Housing and Being Brown in America

What does being brown in America have to do with housing?  Frankly, not as much as it used to, thankfully.  At least from an access perspective. 

As background, in the last two generations we have enacted laws that attempt to assure all people are treated equally with respect t0 access to housing.  These laws became a necessity because of  people being denied housing simply based on the color of their skin- not because of their credit rating or job status.  These were never checked as the barriers were so high (and arbitrary) that obtaining an application for rent was out was of the question. 

Color has become less important over time for a number of reasons.  One example is the use of  people of color in network advertising as a not-so-subtle medium that permeates participants psyche over time.  Over years, the melting pot of America has become accustom to brown.  The work product and face of Serena Williams and Maya Angelou are known world-wide. 

Seldom does a person purchase a product after a single exposure to an ad- that’s why repetition is key to brand advertising.  Thus, over time, through various media brown has become more accepted.  To wit:

Jackie Robinson- 1950’s.  Martin Luther King- 1960’s.  Jimmie Hendrix- 1970’s.  Michael Jordon- 1980’s.  Bill Cosby – 1990’s. Tiger Woods and Denzel Washington- 2000’s.  President Barack Obama – today.  There are many more, of course.  This is just a sample from various professions over decades.   Trailblazers all over a fifty year time table.  But also, just people that excelled at their craft. 

Now- to the core of the matter

This is not a post about  social  justice.  The core of the matter presented here is the correlation between net worth and homeownership.   According to a report by Sabrina Tavernise in the New York Times on July 26, 2011:

the median net worth of Whites is now 20 times that of Black households and 18 times that of Hispanic households

According to the Pew Research Center, in the recent recession, Whites net worth decreased 16% while the net worth of Hispanics decreased 66% and 53% for Blacks.  Why?  Why such a disparity?  In my view this difference rest squarely on the percentage of home ownership by each race.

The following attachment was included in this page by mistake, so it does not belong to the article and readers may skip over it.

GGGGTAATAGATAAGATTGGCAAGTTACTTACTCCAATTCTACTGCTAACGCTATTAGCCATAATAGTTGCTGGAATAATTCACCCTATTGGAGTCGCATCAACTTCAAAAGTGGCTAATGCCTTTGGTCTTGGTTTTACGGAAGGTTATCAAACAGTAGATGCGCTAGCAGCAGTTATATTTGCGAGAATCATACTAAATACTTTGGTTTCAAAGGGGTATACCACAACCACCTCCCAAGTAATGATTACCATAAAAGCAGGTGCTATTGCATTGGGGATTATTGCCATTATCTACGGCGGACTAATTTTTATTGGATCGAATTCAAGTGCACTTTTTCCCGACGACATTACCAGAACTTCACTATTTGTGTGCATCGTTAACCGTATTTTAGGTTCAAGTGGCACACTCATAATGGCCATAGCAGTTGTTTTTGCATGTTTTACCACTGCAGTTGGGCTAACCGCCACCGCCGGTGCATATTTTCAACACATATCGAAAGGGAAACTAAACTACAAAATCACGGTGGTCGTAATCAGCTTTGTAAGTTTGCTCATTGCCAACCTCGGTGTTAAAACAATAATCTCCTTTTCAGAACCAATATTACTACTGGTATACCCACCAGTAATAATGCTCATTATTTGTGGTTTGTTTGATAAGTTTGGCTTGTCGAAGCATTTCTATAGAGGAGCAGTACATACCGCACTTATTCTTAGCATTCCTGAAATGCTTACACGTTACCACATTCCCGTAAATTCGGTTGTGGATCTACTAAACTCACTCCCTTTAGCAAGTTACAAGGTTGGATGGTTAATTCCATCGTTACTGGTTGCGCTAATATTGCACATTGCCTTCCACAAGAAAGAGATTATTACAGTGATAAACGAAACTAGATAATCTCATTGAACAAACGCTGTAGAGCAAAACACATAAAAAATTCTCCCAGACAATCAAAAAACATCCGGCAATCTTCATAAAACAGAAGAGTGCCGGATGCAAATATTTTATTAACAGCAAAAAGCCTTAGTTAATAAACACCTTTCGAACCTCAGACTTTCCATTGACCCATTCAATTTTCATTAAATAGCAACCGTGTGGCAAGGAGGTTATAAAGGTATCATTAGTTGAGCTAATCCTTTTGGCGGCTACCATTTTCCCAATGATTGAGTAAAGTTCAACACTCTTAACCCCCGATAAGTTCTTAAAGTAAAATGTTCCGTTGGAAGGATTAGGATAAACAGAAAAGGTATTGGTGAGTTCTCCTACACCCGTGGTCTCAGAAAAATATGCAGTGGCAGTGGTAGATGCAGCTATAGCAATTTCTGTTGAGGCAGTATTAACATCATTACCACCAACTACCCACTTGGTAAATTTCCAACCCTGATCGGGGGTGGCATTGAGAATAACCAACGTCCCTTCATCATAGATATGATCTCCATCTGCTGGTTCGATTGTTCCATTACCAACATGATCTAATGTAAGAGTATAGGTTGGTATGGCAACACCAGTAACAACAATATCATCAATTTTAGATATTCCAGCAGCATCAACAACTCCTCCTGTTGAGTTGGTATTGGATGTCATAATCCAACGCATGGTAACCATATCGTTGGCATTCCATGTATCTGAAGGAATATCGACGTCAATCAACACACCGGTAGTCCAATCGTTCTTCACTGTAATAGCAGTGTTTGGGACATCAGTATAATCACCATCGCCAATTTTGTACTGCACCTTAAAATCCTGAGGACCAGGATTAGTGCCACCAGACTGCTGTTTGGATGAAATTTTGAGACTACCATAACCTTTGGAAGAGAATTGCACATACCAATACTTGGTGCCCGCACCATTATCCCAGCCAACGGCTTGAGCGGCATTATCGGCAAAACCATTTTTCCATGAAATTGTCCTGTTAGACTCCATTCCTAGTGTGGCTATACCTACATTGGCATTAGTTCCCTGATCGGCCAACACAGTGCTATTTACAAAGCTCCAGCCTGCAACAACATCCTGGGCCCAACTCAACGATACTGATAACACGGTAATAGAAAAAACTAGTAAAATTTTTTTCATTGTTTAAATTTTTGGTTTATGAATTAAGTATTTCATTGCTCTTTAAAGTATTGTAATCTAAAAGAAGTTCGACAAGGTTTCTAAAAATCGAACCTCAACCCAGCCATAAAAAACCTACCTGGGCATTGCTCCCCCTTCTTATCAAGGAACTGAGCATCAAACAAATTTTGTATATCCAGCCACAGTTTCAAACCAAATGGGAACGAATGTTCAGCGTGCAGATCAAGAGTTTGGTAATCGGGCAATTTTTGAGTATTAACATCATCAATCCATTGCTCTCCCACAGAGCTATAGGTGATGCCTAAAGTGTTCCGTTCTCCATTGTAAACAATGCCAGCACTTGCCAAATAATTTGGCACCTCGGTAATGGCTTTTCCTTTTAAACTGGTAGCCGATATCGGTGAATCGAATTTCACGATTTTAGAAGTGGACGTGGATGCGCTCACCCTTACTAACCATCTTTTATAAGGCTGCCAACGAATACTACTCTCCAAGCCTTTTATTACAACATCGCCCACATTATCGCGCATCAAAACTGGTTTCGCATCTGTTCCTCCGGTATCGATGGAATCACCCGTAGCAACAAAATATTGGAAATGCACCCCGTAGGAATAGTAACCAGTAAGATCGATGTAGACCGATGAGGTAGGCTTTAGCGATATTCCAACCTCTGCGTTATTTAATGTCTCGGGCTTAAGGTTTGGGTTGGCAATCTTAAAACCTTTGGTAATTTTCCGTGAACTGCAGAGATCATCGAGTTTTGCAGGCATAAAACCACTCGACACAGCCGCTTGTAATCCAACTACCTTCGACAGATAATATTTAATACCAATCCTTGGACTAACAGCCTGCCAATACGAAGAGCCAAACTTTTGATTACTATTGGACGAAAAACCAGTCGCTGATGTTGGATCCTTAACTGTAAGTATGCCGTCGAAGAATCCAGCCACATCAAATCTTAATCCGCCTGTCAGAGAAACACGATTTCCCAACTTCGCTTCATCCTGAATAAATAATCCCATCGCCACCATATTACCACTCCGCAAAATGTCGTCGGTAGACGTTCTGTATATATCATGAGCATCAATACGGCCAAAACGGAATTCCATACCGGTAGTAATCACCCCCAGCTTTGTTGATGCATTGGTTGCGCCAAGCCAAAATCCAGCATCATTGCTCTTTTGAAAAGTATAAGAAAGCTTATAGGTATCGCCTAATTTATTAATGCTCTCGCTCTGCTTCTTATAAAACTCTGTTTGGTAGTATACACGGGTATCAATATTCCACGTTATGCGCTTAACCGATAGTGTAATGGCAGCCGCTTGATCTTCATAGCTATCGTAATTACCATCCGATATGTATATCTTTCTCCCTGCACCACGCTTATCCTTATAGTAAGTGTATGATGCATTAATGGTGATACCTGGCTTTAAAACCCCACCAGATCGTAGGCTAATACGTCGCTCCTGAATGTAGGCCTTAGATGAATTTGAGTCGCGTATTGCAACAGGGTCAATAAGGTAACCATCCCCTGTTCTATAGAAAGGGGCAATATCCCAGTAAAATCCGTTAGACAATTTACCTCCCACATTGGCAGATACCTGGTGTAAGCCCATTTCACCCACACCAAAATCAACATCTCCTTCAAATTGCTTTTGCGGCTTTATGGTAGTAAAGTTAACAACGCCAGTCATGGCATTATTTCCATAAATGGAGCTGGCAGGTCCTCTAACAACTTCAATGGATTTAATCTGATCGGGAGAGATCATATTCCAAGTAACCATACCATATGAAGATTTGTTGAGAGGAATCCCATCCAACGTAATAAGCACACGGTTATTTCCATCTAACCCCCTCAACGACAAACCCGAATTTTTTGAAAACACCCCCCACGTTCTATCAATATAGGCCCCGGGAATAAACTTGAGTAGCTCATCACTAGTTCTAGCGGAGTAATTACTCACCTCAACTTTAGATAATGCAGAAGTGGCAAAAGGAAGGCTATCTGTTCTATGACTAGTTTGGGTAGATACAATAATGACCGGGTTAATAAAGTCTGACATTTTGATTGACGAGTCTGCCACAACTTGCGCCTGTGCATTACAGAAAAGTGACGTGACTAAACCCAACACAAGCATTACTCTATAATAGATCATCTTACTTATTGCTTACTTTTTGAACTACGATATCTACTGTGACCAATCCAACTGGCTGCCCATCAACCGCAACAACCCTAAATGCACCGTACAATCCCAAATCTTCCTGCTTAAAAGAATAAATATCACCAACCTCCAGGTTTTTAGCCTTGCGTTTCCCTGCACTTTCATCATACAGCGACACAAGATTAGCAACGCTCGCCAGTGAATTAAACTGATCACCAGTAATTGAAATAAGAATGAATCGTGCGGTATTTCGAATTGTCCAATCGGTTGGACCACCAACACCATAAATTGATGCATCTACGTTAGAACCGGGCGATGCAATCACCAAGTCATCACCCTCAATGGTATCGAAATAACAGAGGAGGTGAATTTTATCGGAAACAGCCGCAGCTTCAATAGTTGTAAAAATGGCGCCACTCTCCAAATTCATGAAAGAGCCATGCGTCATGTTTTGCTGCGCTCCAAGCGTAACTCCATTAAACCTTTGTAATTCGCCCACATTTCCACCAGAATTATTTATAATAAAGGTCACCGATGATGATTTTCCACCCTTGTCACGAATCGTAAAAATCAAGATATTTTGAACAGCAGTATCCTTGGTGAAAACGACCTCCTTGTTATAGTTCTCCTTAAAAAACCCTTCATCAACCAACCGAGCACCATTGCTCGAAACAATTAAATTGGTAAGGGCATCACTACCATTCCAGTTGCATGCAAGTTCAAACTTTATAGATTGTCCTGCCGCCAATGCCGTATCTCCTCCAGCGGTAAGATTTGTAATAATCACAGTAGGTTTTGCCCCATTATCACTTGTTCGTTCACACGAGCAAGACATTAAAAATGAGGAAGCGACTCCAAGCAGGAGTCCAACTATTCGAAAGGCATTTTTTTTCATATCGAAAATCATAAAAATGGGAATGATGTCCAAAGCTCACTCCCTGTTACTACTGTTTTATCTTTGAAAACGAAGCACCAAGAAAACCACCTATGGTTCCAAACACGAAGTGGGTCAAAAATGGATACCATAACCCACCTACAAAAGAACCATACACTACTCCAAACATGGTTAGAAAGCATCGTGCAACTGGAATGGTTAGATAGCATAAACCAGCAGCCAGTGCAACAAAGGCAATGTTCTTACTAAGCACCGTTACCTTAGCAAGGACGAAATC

From the same article by Sabrina Tavernise,  here is the average net worth of families by race in 2009 from the Pew Research Center: 

  • Hispanics:  $6,235
  • Blacks:  $5,677
  • Whites:  $113,149
  • Asians:  $78,066

This is breathtaking.  (Question: how does society have a sincere discussion on the possibility of parity?  I present no remedies here, nor place responsibility for change on any one group.   This blog is about housing.)   

From a paper entitled Race, Homeownership and Wealth  by Thomas M. Shapio (Washington University- St. Louis) Mr. Shapiro states the following:  

Homeownership and housing appreciation is the foundation of institutional accumulation.  Indeed, for most Americans, home equity represents the largest reservoir of wealth: home wealth accounts for 60% of the total wealth among America’s middle class.  The empirically accurate American wealth narrative is not simply about individual hard work, discipline, and savings; notably it is also about structured homeownership opportunities, real estate markets, government programs encouraging homeownership, and residential segregation.

Homeownership is the largest component of the wealth portfolios of both white and black families. In 2002, housing wealth accounted for 63% of all wealth in African-American families.  In 2004, homeownership reached historic highs, as 69% of American families lived in a home they owned. In 1995, 42.2% of African-American families owned homes, increasing to a historic high of 49.5% in 2004.

Conclusion: a lower homeownership rate equals lower net worth.  Continuing today, there is a full twenty percentage point differential between the homeownership rate between Whites and Blacks.  This is reflected in net worth. 

We look forward to the day when color is a non-issue in the homeownership decision-making process.  We are not there yet- regarding neighborhood selection, red-lining and financing.   This will occur when educational attainment reaches parity.  Education is the third leg of the chair; net worth is to homeownership as educational attainment is to opportunity.   Education completes the circle. 

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